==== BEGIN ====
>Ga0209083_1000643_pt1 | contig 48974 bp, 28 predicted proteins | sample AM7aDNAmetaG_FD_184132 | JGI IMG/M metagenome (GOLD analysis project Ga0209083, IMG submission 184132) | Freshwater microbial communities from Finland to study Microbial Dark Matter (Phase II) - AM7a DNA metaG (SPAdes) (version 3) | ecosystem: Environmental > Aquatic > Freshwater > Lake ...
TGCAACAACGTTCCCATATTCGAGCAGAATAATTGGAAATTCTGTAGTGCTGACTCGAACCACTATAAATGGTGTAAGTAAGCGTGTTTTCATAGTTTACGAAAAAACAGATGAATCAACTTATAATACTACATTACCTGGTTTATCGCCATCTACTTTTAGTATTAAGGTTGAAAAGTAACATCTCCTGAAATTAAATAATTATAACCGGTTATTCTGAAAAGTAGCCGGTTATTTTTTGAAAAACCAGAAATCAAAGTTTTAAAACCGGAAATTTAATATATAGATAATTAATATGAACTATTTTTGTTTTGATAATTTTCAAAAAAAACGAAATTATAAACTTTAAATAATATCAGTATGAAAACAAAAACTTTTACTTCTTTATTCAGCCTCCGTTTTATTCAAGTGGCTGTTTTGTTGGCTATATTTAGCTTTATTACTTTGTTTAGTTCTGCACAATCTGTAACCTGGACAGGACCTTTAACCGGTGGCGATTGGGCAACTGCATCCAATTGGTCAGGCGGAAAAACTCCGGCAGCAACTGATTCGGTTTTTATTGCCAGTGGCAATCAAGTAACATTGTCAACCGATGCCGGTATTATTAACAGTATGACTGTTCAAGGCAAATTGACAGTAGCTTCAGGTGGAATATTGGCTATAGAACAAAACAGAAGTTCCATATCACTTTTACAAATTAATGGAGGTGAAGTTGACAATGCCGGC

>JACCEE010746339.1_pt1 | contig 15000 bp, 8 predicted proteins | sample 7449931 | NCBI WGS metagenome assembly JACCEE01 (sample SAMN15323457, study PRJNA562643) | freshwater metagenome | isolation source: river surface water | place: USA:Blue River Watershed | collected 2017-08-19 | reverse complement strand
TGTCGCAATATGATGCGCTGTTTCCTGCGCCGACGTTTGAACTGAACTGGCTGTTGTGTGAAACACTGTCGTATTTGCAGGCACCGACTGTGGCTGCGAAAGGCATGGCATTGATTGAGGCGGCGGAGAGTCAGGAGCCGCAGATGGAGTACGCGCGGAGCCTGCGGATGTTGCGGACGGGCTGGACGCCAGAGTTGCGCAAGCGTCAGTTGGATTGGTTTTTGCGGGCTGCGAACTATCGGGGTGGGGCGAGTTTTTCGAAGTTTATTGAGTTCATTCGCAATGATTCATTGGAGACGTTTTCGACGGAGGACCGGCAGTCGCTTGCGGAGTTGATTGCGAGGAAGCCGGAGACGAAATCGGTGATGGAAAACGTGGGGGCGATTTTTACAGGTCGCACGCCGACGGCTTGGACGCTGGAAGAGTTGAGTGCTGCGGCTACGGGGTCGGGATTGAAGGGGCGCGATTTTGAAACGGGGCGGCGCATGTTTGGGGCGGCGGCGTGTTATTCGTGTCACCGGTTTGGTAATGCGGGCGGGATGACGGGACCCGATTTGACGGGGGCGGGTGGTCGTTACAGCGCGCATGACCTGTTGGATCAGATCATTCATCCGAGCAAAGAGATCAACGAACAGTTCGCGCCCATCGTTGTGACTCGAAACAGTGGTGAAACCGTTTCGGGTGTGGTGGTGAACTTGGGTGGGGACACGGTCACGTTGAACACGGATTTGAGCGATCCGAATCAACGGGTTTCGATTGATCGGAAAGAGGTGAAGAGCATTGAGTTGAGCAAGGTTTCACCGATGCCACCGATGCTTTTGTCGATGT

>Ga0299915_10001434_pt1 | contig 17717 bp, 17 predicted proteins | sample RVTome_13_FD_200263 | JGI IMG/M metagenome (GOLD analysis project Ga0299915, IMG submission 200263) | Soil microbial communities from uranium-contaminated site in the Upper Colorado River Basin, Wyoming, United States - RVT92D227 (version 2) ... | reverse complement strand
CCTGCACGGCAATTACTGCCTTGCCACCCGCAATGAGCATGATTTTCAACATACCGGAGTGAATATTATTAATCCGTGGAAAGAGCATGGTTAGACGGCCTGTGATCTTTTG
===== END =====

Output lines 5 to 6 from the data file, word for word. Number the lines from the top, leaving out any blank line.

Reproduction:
>Ga0299915_10001434_pt1 | contig 17717 bp, 17 predicted proteins | sample RVTome_13_FD_200263 | JGI IMG/M metagenome (GOLD analysis project Ga0299915, IMG submission 200263) | Soil microbial communities from uranium-contaminated site in the Upper Colorado River Basin, Wyoming, United States - RVT92D227 (version 2) ... | reverse complement strand
CCTGCACGGCAATTACTGCCTTGCCACCCGCAATGAGCATGATTTTCAACATACCGGAGTGAATATTATTAATCCGTGGAAAGAGCATGGTTAGACGGCCTGTGATCTTTTG